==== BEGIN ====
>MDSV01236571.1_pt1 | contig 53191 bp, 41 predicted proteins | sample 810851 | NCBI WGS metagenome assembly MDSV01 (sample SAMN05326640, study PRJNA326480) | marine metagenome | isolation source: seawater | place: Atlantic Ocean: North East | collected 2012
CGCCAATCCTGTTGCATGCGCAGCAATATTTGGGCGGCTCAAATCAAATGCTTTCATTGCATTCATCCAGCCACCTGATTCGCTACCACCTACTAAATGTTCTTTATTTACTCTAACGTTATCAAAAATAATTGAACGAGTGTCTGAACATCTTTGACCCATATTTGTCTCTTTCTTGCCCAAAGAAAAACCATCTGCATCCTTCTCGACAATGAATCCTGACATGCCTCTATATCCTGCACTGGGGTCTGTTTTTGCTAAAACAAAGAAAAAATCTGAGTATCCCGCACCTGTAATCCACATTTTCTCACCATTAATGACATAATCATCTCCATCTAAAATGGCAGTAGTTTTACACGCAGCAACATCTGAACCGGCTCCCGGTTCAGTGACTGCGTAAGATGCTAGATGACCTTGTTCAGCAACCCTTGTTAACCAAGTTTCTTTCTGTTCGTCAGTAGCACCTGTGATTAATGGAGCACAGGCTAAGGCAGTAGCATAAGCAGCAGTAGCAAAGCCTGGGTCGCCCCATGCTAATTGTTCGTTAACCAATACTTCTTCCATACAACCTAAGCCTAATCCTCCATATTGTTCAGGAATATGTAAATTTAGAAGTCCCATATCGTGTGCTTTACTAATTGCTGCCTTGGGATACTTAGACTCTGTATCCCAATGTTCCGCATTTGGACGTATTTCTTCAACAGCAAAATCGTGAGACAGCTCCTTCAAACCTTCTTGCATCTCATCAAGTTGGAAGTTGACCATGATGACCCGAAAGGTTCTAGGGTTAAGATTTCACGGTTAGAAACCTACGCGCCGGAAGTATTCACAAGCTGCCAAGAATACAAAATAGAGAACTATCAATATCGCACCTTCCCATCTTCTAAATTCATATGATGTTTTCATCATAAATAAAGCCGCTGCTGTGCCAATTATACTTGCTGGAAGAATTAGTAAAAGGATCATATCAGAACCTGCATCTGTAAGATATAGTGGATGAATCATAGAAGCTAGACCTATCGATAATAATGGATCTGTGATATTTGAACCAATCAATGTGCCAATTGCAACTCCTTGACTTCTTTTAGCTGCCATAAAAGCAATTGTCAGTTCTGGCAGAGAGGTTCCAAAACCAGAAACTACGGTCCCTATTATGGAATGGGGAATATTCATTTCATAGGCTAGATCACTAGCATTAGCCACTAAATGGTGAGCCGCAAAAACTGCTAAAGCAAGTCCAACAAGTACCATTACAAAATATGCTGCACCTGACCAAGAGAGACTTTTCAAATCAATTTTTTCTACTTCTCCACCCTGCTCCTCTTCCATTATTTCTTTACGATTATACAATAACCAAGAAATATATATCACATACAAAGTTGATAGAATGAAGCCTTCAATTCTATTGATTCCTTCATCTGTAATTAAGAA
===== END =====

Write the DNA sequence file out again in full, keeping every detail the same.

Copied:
>MDSV01236571.1_pt1 | contig 53191 bp, 41 predicted proteins | sample 810851 | NCBI WGS metagenome assembly MDSV01 (sample SAMN05326640, study PRJNA326480) | marine metagenome | isolation source: seawater | place: Atlantic Ocean: North East | collected 2012
CGCCAATCCTGTTGCATGCGCAGCAATATTTGGGCGGCTCAAATCAAATGCTTTCATTGCATTCATCCAGCCACCTGATTCGCTACCACCTACTAAATGTTCTTTATTTACTCTAACGTTATCAAAAATAATTGAACGAGTGTCTGAACATCTTTGACCCATATTTGTCTCTTTCTTGCCCAAAGAAAAACCATCTGCATCCTTCTCGACAATGAATCCTGACATGCCTCTATATCCTGCACTGGGGTCTGTTTTTGCTAAAACAAAGAAAAAATCTGAGTATCCCGCACCTGTAATCCACATTTTCTCACCATTAATGACATAATCATCTCCATCTAAAATGGCAGTAGTTTTACACGCAGCAACATCTGAACCGGCTCCCGGTTCAGTGACTGCGTAAGATGCTAGATGACCTTGTTCAGCAACCCTTGTTAACCAAGTTTCTTTCTGTTCGTCAGTAGCACCTGTGATTAATGGAGCACAGGCTAAGGCAGTAGCATAAGCAGCAGTAGCAAAGCCTGGGTCGCCCCATGCTAATTGTTCGTTAACCAATACTTCTTCCATACAACCTAAGCCTAATCCTCCATATTGTTCAGGAATATGTAAATTTAGAAGTCCCATATCGTGTGCTTTACTAATTGCTGCCTTGGGATACTTAGACTCTGTATCCCAATGTTCCGCATTTGGACGTATTTCTTCAACAGCAAAATCGTGAGACAGCTCCTTCAAACCTTCTTGCATCTCATCAAGTTGGAAGTTGACCATGATGACCCGAAAGGTTCTAGGGTTAAGATTTCACGGTTAGAAACCTACGCGCCGGAAGTATTCACAAGCTGCCAAGAATACAAAATAGAGAACTATCAATATCGCACCTTCCCATCTTCTAAATTCATATGATGTTTTCATCATAAATAAAGCCGCTGCTGTGCCAATTATACTTGCTGGAAGAATTAGTAAAAGGATCATATCAGAACCTGCATCTGTAAGATATAGTGGATGAATCATAGAAGCTAGACCTATCGATAATAATGGATCTGTGATATTTGAACCAATCAATGTGCCAATTGCAACTCCTTGACTTCTTTTAGCTGCCATAAAAGCAATTGTCAGTTCTGGCAGAGAGGTTCCAAAACCAGAAACTACGGTCCCTATTATGGAATGGGGAATATTCATTTCATAGGCTAGATCACTAGCATTAGCCACTAAATGGTGAGCCGCAAAAACTGCTAAAGCAAGTCCAACAAGTACCATTACAAAATATGCTGCACCTGACCAAGAGAGACTTTTCAAATCAATTTTTTCTACTTCTCCACCCTGCTCCTCTTCCATTATTTCTTTACGATTATACAATAACCAAGAAATATATATCACATACAAAGTTGATAGAATGAAGCCTTCAATTCTATTGATTCCTTCATCTGTAATTAAGAA